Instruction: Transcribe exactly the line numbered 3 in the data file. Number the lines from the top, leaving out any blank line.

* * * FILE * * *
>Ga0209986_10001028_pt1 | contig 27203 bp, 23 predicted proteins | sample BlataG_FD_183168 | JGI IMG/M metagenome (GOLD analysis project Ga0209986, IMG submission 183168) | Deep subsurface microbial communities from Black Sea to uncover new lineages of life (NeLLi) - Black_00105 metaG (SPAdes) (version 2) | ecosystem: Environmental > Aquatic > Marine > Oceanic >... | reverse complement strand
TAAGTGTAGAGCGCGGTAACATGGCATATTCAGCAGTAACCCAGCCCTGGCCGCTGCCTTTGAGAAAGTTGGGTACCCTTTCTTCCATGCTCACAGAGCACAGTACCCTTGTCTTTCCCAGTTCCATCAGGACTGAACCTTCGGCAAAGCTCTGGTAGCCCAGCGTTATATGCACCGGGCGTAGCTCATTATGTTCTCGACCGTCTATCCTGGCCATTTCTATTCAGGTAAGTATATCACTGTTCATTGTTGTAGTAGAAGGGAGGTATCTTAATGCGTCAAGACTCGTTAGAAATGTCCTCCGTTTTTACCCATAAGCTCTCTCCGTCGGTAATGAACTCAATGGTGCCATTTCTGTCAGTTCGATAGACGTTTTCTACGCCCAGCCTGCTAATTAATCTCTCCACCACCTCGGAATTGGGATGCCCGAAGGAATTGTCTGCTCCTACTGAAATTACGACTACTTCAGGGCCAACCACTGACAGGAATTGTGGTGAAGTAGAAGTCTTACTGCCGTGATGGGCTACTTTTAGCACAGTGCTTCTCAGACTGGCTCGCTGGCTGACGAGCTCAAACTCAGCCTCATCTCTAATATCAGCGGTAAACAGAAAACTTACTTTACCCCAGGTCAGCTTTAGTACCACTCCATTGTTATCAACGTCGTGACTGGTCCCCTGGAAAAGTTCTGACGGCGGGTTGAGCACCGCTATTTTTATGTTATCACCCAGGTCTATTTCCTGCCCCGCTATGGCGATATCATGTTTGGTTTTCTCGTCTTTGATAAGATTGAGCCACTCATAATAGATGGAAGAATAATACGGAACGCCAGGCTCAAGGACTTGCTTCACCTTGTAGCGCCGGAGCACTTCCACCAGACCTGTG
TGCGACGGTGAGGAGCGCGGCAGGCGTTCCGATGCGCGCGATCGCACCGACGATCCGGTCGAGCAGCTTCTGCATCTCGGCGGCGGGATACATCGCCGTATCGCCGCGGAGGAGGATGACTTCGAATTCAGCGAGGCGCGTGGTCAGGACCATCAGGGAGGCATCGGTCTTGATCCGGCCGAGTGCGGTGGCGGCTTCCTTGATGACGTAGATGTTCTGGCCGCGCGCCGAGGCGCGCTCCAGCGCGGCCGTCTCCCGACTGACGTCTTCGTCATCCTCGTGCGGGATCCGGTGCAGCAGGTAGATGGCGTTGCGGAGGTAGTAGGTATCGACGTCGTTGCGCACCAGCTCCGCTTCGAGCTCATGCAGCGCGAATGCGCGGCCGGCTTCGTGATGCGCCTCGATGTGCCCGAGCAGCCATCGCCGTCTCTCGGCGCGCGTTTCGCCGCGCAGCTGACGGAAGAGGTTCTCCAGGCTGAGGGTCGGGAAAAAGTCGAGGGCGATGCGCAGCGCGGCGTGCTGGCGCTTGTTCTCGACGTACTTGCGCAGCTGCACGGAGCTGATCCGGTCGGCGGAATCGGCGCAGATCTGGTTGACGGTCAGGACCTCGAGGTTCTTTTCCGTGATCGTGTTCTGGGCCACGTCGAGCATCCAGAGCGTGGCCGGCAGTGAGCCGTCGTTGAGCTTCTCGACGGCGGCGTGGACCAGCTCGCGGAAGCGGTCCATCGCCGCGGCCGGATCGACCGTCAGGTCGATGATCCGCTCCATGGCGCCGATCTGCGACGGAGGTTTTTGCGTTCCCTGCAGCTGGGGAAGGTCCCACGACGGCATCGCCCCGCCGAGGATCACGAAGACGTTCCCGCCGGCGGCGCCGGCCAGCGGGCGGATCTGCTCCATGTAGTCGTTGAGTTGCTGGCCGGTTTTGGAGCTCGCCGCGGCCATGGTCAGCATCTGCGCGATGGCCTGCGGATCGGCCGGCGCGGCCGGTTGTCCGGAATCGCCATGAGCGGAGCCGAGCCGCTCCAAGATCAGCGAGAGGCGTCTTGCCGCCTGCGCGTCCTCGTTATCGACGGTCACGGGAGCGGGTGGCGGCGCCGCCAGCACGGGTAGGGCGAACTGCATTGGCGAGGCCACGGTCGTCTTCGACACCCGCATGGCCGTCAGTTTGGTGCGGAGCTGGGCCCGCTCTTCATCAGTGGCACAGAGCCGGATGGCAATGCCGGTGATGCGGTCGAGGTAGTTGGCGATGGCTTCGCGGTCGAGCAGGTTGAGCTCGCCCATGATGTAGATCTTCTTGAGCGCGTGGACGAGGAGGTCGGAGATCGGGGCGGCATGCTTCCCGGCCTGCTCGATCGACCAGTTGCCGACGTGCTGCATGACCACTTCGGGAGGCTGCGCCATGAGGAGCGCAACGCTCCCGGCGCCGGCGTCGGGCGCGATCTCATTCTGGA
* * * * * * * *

TGCGACGGTGAGGAGCGCGGCAGGCGTTCCGATGCGCGCGATCGCACCGACGATCCGGTCGAGCAGCTTCTGCATCTCGGCGGCGGGATACATCGCCGTATCGCCGCGGAGGAGGATGACTTCGAATTCAGCGAGGCGCGTGGTCAGGACCATCAGGGAGGCATCGGTCTTGATCCGGCCGAGTGCGGTGGCGGCTTCCTTGATGACGTAGATGTTCTGGCCGCGCGCCGAGGCGCGCTCCAGCGCGGCCGTCTCCCGACTGACGTCTTCGTCATCCTCGTGCGGGATCCGGTGCAGCAGGTAGATGGCGTTGCGGAGGTAGTAGGTATCGACGTCGTTGCGCACCAGCTCCGCTTCGAGCTCATGCAGCGCGAATGCGCGGCCGGCTTCGTGATGCGCCTCGATGTGCCCGAGCAGCCATCGCCGTCTCTCGGCGCGCGTTTCGCCGCGCAGCTGACGGAAGAGGTTCTCCAGGCTGAGGGTCGGGAAAAAGTCGAGGGCGATGCGCAGCGCGGCGTGCTGGCGCTTGTTCTCGACGTACTTGCGCAGCTGCACGGAGCTGATCCGGTCGGCGGAATCGGCGCAGATCTGGTTGACGGTCAGGACCTCGAGGTTCTTTTCCGTGATCGTGTTCTGGGCCACGTCGAGCATCCAGAGCGTGGCCGGCAGTGAGCCGTCGTTGAGCTTCTCGACGGCGGCGTGGACCAGCTCGCGGAAGCGGTCCATCGCCGCGGCCGGATCGACCGTCAGGTCGATGATCCGCTCCATGGCGCCGATCTGCGACGGAGGTTTTTGCGTTCCCTGCAGCTGGGGAAGGTCCCACGACGGCATCGCCCCGCCGAGGATCACGAAGACGTTCCCGCCGGCGGCGCCGGCCAGCGGGCGGATCTGCTCCATGTAGTCGTTGAGTTGCTGGCCGGTTTTGGAGCTCGCCGCGGCCATGGTCAGCATCTGCGCGATGGCCTGCGGATCGGCCGGCGCGGCCGGTTGTCCGGAATCGCCATGAGCGGAGCCGAGCCGCTCCAAGATCAGCGAGAGGCGTCTTGCCGCCTGCGCGTCCTCGTTATCGACGGTCACGGGAGCGGGTGGCGGCGCCGCCAGCACGGGTAGGGCGAACTGCATTGGCGAGGCCACGGTCGTCTTCGACACCCGCATGGCCGTCAGTTTGGTGCGGAGCTGGGCCCGCTCTTCATCAGTGGCACAGAGCCGGATGGCAATGCCGGTGATGCGGTCGAGGTAGTTGGCGATGGCTTCGCGGTCGAGCAGGTTGAGCTCGCCCATGATGTAGATCTTCTTGAGCGCGTGGACGAGGAGGTCGGAGATCGGGGCGGCATGCTTCCCGGCCTGCTCGATCGACCAGTTGCCGACGTGCTGCATGACCACTTCGGGAGGCTGCGCCATGAGGAGCGCAACGCTCCCGGCGCCGGCGTCGGGCGCGATCTCATTCTGGA